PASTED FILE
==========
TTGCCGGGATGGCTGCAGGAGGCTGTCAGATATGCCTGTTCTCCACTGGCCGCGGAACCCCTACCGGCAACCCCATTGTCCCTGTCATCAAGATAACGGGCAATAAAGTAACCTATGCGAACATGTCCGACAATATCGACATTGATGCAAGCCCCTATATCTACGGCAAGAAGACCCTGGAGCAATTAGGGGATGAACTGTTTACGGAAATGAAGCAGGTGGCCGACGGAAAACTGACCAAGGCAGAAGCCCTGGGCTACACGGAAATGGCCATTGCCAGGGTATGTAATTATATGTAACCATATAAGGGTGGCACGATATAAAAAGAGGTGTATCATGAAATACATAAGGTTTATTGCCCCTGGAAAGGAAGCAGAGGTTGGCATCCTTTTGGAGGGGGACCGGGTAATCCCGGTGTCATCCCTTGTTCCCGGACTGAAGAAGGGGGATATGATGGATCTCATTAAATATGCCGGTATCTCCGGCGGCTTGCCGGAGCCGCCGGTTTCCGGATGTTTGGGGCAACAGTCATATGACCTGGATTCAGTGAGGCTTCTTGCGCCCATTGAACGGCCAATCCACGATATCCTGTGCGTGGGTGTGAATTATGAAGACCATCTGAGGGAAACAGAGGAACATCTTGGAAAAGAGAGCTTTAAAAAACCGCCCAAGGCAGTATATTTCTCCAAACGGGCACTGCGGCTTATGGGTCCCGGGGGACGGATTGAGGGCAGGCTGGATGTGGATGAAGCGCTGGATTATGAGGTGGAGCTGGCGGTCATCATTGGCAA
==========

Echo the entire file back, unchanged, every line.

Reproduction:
TTGCCGGGATGGCTGCAGGAGGCTGTCAGATATGCCTGTTCTCCACTGGCCGCGGAACCCCTACCGGCAACCCCATTGTCCCTGTCATCAAGATAACGGGCAATAAAGTAACCTATGCGAACATGTCCGACAATATCGACATTGATGCAAGCCCCTATATCTACGGCAAGAAGACCCTGGAGCAATTAGGGGATGAACTGTTTACGGAAATGAAGCAGGTGGCCGACGGAAAACTGACCAAGGCAGAAGCCCTGGGCTACACGGAAATGGCCATTGCCAGGGTATGTAATTATATGTAACCATATAAGGGTGGCACGATATAAAAAGAGGTGTATCATGAAATACATAAGGTTTATTGCCCCTGGAAAGGAAGCAGAGGTTGGCATCCTTTTGGAGGGGGACCGGGTAATCCCGGTGTCATCCCTTGTTCCCGGACTGAAGAAGGGGGATATGATGGATCTCATTAAATATGCCGGTATCTCCGGCGGCTTGCCGGAGCCGCCGGTTTCCGGATGTTTGGGGCAACAGTCATATGACCTGGATTCAGTGAGGCTTCTTGCGCCCATTGAACGGCCAATCCACGATATCCTGTGCGTGGGTGTGAATTATGAAGACCATCTGAGGGAAACAGAGGAACATCTTGGAAAAGAGAGCTTTAAAAAACCGCCCAAGGCAGTATATTTCTCCAAACGGGCACTGCGGCTTATGGGTCCCGGGGGACGGATTGAGGGCAGGCTGGATGTGGATGAAGCGCTGGATTATGAGGTGGAGCTGGCGGTCATCATTGGCAA